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Resistance and Liberation May 2023


Nasrallah reveals insights into his relationship with Hariri on 15-09-2005

Nasrallah reveals insights into his relationship with Hariri on 15-09-2005
folder_openReports-2005 access_time15 years ago
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source: Daily Star, 15-9-2005.

summary: BEIRUT: In an intimate and personal interview late Tuesday night, Hizbullah Secretary General Sayyed Hassan Nasrallah spoke of his "cordial and historic" relationship with the late Premier Rafik Hariri, and vowed to hold a meeting with the late leader`s son, majority leader Saad Hariri, in the near future.
"The moment of Hariri`s assassination distressed me deeply as its effect fell on the country like an earthquake," Nasrallah said.‏‏
"If the investigation team [probing the Hariri assassination] and the court provides hard evidence against the accused parties, let them hang in Martyrs` Square," the resistance`s leader said, insisting that the investigation be confined to its judicial parameters and not be exploited for political gain.‏‏
"I have been assured this will not happen," he said.‏‏
But Nasrallah did not rule out the likelihood that major political changes will occur once the report`s findings are revealed.‏‏
Nasrallah said the truth does not belong solely to the Hariri family, but also to the Lebanese people who "will not feel free until we reach the truth."‏‏
He confirmed that contacts with Saad Hariri have been ongoing and that a meeting between the two national leaders is being arranged.‏‏
Tuesday`s interview, broadcast on Future Television and conducted by Zahi Wehbi, was widely viewed as being the first time that Nasrallah has revealed a more personal side since assuming the helm of Hizbullah`s leadership. While maintaining complete composure, the cleric publicly commemorated the 10th anniversary of his son`s martyrdom while fighting the "Israeli" occupation of the South.‏‏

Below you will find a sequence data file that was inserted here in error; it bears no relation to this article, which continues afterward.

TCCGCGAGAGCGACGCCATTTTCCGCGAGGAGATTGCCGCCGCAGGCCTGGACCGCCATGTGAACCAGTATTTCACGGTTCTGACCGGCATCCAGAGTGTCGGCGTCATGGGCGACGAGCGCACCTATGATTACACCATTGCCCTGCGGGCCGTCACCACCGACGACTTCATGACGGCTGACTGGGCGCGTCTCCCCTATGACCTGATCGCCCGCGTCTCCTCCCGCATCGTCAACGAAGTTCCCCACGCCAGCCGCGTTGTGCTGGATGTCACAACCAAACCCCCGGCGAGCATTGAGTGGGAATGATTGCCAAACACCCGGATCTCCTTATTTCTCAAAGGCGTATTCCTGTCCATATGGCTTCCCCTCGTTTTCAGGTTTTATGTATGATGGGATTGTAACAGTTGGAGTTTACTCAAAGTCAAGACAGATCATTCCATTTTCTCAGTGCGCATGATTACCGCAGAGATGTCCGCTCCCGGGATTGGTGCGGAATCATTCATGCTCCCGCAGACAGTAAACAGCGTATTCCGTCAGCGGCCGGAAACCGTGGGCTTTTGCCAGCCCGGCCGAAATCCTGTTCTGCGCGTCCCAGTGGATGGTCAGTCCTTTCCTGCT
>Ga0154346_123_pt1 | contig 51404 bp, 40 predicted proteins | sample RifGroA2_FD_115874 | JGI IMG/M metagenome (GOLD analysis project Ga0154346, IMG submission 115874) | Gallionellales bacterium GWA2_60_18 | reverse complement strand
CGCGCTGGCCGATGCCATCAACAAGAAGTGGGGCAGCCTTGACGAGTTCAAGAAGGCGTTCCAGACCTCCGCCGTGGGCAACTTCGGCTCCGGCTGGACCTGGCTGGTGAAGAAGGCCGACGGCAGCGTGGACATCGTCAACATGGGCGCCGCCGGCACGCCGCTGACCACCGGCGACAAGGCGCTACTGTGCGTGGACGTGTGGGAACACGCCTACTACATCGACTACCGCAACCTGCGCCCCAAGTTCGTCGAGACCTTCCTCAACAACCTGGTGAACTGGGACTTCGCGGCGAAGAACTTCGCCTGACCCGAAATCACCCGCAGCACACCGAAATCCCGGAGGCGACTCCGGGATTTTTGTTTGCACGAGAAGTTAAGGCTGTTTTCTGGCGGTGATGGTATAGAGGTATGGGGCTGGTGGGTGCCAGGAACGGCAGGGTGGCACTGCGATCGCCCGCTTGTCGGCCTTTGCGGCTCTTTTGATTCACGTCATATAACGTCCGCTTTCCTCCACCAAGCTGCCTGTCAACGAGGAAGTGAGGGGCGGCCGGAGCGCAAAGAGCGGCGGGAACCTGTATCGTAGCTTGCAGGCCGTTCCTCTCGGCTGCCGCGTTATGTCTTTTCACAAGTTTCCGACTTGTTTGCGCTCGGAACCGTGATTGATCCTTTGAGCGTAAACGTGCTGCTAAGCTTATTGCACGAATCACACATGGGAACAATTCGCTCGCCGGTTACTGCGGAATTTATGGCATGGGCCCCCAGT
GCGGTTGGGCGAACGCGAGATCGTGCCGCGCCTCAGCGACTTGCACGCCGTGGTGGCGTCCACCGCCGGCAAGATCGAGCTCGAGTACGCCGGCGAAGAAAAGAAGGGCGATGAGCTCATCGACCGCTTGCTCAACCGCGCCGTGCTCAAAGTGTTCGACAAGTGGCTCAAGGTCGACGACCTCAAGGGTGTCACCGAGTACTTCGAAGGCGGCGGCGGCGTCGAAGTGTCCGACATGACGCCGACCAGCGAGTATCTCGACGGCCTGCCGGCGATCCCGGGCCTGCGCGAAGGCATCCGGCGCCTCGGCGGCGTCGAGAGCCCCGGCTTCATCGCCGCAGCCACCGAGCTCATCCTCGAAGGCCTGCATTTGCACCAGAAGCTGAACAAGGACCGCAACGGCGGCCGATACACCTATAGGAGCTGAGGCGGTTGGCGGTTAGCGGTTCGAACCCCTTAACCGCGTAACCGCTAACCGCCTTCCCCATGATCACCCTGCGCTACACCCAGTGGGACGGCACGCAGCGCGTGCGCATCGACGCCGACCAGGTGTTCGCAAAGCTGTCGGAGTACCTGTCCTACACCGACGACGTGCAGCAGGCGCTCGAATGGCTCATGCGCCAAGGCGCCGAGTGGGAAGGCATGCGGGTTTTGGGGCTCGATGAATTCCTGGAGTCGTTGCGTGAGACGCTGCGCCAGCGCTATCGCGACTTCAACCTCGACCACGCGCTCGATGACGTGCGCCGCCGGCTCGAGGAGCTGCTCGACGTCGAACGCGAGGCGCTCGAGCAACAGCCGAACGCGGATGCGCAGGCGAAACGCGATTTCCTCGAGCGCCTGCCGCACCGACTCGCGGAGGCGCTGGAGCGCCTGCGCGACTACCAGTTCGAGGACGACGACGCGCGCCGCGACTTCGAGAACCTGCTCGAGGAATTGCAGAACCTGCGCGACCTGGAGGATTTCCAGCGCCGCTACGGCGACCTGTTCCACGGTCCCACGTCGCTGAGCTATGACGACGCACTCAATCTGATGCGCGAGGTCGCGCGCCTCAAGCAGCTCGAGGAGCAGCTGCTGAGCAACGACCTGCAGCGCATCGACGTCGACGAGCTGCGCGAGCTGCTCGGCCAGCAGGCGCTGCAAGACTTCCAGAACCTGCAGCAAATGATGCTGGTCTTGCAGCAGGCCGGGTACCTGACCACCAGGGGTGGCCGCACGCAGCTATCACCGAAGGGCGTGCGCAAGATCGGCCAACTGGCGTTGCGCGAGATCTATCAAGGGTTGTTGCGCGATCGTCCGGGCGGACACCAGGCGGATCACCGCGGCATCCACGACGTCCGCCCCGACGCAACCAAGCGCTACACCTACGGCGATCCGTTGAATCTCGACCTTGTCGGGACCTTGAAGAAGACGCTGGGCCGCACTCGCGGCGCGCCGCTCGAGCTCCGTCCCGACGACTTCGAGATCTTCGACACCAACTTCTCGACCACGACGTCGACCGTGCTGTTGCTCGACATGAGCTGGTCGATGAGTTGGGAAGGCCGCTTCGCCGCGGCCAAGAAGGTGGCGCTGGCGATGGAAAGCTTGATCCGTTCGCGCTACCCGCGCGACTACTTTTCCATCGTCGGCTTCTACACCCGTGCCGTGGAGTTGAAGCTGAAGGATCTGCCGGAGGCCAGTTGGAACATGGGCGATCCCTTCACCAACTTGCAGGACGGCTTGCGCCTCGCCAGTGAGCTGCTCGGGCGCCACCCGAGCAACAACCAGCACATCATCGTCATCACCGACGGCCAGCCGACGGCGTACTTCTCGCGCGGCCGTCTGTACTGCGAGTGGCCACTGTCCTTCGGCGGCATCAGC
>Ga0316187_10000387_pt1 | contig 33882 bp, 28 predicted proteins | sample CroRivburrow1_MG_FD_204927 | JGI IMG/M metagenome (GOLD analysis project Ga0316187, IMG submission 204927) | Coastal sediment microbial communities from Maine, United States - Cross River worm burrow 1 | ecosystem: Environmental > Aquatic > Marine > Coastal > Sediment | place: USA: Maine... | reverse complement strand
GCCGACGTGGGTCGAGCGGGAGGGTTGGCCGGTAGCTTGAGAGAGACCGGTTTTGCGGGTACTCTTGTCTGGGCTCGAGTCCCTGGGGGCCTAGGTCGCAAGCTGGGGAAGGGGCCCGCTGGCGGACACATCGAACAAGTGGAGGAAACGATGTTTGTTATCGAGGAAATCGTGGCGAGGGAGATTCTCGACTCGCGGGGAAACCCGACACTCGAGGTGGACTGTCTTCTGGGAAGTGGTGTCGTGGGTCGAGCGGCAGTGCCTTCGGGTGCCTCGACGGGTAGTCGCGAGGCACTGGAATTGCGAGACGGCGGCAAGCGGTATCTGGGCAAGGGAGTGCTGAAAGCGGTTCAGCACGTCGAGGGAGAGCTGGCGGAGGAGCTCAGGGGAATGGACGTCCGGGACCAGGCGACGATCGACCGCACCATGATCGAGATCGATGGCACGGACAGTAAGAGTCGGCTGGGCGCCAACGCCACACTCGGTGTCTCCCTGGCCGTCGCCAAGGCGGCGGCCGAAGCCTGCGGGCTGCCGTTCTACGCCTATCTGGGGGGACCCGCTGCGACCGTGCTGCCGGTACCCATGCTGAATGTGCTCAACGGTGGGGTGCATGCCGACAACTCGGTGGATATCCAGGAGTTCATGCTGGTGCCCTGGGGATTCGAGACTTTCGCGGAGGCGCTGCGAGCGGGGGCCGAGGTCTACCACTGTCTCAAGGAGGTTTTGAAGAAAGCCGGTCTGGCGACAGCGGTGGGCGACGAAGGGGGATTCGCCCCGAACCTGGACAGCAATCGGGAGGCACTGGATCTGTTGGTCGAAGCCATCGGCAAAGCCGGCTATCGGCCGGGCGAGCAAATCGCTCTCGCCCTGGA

"I was deeply touched by Hariri`s initiative to liberate the prisoners, particularly when he insisted that my son`s body be included," he said, adding that he was tongue-tied when Hariri proposed naming a road after Hadi Nasrallah; "we love all martyrs equally."‏‏
Nasrallah recalled his numerous secret and public meetings with Hariri, emphasizing the importance of the one which took place a week prior to the former premier`s assassination.‏‏
"The last meeting was a historic one, where Hariri brought with him two of his aides and stayed until late at night.‏‏
"We agreed on the need to strengthen the state and its institutions, resist the calls for federations or attempts at dividing the country," Nasrallah said.‏‏
He added that Hariri also stated his trust in the wisdom of Hizbullah`s leadership, and that he would have resigned from office if he was forced to disarm the resistance before the Arab-"Israeli" conflict is resolved.‏‏
Nasrallah said that Hariri also spoke openly about European and American plans to settle Palestinian refugees in Lebanon and divide the country.‏‏
The first meetings between the Shiite and Sunni leaders came in 1992, Nasrallah said, when relations were still cool.‏‏
"The relationship remained chilly until Hariri visited the Hizbullah leadership to pay his condolences for the martyrdom of former Secretary General Abbas Musawi," he added.‏‏
From that point on, he said, "serious discussions" cleared many of their differences over the "clash of two different approaches to how to liberate the South from ""Israeli"" occupation.‏‏
"We in Hizbullah," Nasrallah said, "believed in the resistance as a primary choice, presuming Hariri was only committed to peace negotiations with "Israel"."‏‏
Through their regular weekly meetings, held mostly in private, the two men found enough common ground to be able to address difficult issues.‏‏
"We managed to work out a formula that balanced between our armed resistance and Hariri`s political and development program," Nasrallah said.‏‏
But the shooting of six citizens by army troops during a demonstration over rising fuel prices in Hay al-Sellom in 2004 signaled the turning point in the relationship between Nasrallah and Hariri. According to the Hizbullah leader, the two men`s coming together over the tragedy changed a previously cordial relationship into "an intimate friendship."‏‏
"It was essential for us to develop trust and confidence in our friendship," he said.‏‏
It was Hariri`s wish, Nasrallah explained, to keep the meeting secret because he felt his official ties and responsibilities to the international community would only hamper his efforts to assist the resistance.‏‏
Commenting on the present state of affairs in Lebanon, Nasrallah dismissed claims of impending sectarian strife.‏‏
"I am open to working with all Lebanese leaders without any reservations," he said.‏‏
However, he said he had been disappointed by the annual statement from the Maronite Bishops` Council.‏‏
"It is an unacceptable insult to label the resistance as an armed faction in the face of unarmed Lebanese factions."‏‏